“Why?” Aug. 2012
Why! By Michael Even-Esh
Question: We recently had a death in the family. Our family wanted to have a Jewish ceremony and do the traditions. Since I had been to Israel and did Livnot and was a little active in the Jewish community, I was voted “in charge” of this. I went to consult with two different rabbis, and got two different opinions. They were diametrically opposed to each other! We decided what we decided, but I wanted to ask you a deeper question: How can it be that there’s no one definitive way to do *anything* in Judaism? I know the old Jewish joke about “two Jews, three opinions,” but I never knew we had it *this* bad. Help!
Answer: First of all, I’m sorry to hear about the death in your family. May you all be “comforted among the mourners of Zion and Jerusalem.” Secondly, your question is an excellent one! This is a serious subject, and has been asked for literally thousands of years!
Imagine a religion in which there is one way to do things, one tradition, one ideology, one path, one absolute truth. Do we really want Judaism to be like this? Perhaps some people do (although I’m not sure I’d want to marry such a person…); after all, there are advantages! We would be doing one thing, thinking one thought, taking one path.
There’s a certain beauty of a people being “in sync.” But Judaism rarely has taken this path. Judaism has more often encouraged people to come to their own conclusions, to write their own commentary, to come up with their own new understandings.
Nature lovers and scientists alike know the importance of bio-diversity. The more diverse the flora and fauna, the more stable an ecosystem is. This might be true about peoplehood and religion also. The more diverse your members, the more stable and healthy your group. Or, as Monty might have put it: there is the People’s Front of Judea, and there is the Judean People’s Front.
We have a saying in Judaism: “There are seventy faces to the Torah.” Originally, this saying was meant to mean something else, but today it is most often used to stand for the following idea: there are many ways to interpret the Torah (70 is a number which symbolizes *many*). You understand the Torah your way, I understand the Torah my way. But we all are trying to understand the Torah (this implies that we are supposed to be constantly learning the Torah in order to decide how *we* will interpret it…).
Shabbat – for instance – is a major pillar in Judaism. It is a foundation stone. But there are many ways to celebrate Shabbat. Different ways of celebrating Shabbat would be – in my eyes – a way of expressing some of the “seventy faces of the Torah.”
How lucky we are to have a people\a religion\a culture, in which diverse interpretations are encouraged!
About 2,000 years ago, there were two major schools of thought in Judaism here in the Land of Israel. One school, Bet Hillel, took a more lenient view on Jewish law; the other school, Bet Shammai, took a stricter view of Jewish law. In many ways, they seemed to be diametrically opposed in their worldviews. But they got along with each other, even though they very often did not see eye-to-eye.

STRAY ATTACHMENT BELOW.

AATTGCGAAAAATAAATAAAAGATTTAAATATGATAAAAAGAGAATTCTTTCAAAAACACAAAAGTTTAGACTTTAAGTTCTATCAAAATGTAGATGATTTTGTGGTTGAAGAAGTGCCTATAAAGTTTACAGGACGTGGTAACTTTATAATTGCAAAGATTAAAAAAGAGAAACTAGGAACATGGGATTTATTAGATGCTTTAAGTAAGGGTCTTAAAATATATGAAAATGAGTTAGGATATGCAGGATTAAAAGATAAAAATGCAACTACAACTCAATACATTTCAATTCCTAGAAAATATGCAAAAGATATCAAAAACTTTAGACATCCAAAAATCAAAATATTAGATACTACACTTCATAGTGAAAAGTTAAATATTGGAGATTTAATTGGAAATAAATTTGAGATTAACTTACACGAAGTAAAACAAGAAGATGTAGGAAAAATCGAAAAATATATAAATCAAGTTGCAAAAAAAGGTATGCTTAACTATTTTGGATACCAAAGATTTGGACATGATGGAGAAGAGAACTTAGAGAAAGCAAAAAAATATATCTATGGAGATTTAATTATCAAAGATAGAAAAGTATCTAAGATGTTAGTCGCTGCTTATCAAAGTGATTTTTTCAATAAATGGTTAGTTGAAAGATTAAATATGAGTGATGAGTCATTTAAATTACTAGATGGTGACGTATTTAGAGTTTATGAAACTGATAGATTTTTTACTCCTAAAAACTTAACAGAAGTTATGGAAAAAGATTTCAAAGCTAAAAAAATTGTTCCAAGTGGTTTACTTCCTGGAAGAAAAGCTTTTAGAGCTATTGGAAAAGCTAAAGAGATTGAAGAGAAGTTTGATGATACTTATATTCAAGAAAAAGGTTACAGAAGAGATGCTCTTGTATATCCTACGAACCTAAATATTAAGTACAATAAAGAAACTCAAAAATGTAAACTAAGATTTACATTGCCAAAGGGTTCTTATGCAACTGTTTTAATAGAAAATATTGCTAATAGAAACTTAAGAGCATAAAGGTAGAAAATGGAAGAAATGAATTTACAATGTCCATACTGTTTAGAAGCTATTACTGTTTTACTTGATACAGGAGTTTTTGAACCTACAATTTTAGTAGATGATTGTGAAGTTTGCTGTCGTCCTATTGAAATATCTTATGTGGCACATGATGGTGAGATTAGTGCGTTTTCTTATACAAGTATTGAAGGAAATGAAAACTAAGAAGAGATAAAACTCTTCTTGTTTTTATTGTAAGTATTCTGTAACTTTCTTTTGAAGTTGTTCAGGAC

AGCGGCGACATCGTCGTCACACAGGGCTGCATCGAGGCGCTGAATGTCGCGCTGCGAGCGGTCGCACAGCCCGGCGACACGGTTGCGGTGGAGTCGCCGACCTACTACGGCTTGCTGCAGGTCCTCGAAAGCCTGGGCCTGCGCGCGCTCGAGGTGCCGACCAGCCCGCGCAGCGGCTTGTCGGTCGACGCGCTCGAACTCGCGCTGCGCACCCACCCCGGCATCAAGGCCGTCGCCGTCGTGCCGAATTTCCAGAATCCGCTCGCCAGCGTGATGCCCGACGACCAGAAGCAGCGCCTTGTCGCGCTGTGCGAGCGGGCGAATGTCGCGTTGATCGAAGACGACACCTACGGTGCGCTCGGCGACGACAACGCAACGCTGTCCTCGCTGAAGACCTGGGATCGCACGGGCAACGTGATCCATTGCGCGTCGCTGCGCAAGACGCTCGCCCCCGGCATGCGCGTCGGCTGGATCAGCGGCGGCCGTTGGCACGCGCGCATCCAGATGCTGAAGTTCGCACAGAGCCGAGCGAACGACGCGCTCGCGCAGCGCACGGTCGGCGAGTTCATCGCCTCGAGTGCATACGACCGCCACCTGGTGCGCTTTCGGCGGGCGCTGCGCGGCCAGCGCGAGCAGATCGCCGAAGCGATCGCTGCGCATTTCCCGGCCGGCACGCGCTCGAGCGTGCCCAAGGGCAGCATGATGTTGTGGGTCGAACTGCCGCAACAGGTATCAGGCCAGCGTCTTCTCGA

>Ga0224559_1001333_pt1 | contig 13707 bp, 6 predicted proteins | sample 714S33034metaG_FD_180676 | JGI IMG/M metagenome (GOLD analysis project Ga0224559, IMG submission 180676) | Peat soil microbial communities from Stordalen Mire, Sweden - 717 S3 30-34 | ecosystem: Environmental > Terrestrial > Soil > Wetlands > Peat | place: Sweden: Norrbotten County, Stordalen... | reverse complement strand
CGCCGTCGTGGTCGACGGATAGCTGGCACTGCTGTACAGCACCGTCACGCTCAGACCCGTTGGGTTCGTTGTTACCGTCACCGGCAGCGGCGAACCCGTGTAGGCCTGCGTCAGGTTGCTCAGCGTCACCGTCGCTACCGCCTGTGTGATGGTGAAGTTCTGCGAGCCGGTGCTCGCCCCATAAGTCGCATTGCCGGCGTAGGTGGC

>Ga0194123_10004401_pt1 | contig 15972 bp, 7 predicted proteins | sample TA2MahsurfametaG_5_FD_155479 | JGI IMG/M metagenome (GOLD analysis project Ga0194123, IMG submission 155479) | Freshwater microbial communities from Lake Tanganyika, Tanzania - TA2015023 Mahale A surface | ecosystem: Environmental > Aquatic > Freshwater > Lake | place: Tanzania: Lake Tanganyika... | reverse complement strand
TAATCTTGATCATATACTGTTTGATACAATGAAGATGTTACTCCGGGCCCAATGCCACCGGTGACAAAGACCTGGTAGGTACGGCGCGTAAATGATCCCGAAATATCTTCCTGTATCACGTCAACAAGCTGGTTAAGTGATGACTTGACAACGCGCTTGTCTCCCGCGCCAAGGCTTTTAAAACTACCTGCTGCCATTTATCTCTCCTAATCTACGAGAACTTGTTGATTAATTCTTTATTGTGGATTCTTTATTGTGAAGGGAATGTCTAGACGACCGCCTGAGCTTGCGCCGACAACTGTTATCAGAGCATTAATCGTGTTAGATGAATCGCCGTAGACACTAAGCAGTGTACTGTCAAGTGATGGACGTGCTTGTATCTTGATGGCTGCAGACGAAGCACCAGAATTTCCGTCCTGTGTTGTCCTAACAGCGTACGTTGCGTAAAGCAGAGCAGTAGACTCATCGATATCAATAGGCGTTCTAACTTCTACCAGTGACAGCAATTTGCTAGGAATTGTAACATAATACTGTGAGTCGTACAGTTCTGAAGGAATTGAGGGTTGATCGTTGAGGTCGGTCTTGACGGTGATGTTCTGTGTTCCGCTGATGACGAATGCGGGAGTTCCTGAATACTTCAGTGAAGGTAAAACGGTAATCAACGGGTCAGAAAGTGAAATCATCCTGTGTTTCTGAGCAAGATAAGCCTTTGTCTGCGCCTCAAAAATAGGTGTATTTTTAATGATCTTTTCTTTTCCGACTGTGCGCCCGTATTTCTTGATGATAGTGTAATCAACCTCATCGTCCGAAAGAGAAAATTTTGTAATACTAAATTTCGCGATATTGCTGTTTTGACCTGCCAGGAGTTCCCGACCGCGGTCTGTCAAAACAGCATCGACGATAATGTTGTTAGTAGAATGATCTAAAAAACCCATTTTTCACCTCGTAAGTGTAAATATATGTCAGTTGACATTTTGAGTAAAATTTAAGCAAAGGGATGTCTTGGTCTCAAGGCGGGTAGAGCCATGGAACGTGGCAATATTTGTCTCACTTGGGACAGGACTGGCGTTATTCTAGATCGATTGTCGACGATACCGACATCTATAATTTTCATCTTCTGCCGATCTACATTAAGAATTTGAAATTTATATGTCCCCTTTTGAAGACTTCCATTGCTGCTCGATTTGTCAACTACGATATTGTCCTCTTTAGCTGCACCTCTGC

Now many Jews would claim, and perhaps rightly so, that there is a limit to one’s expression of diversity. For instance, could you eat pork on Shabbat and say that’s one of the seventy faces? Just to make a point: You can eat pork, and still be Jewish, and still be a fine human being; perhaps you simply don’t connect to the Jewish prohibition against eating pork. But could you say that eating pork on the seventh day is one of the ways you interpret Shabbat? That would be a long stretch…
But within the framework of Judaism, there is much room for diverse thought and action. The Talmud mentions this idea, often using colorful examples. Here’s one: “In Rabbi Ishmael’s School, it was taught: And like a hammer that breaks the rock (into many pieces; this is a quote from the Book of Jeremiah)…just as (the rock) is split into many splinters, so also may one Biblical verse convey many teachings.” (Sanhedrin 34a) Interestingly enough, this idea was taught in the school of Rabbi Ishmael; it implies that there were other schools that did not teach it…
Therefore, in the spirit of fairness and diversity, we must add:
Some Jews would say: “Just because you are Jewish and just because you have your own interpretation of Judaism, that doesn’t allow you to do what you want, go against the Torah, and call it one of the ‘seventy faces of the Torah.’ In order to express one of the seventy faces of the Torah, you have to know the Torah, know the Torah laws, and follow them. Only then can you qualify to express one-seventieth of the truth.”
To that I would answer: That, too, is one of the seventy faces of the Torah!
In short, I think we should be proud that our people have traditionally encouraged diversity. I also think we should surround ourselves and constantly meet with diverse types of people, including those who do not share our worldviews. Unity is important; uniformity is not. Freedom of interpretation is a Jewish value that we should hold dear. So yes…”Two Jews, three opinions.” But more importantly: “One Torah, seventy ways to interpret it.”
Note: Questions that have to do with halacha – Jewish law – should be answered by a competent authority; this column only deals with Jewish values and ideology.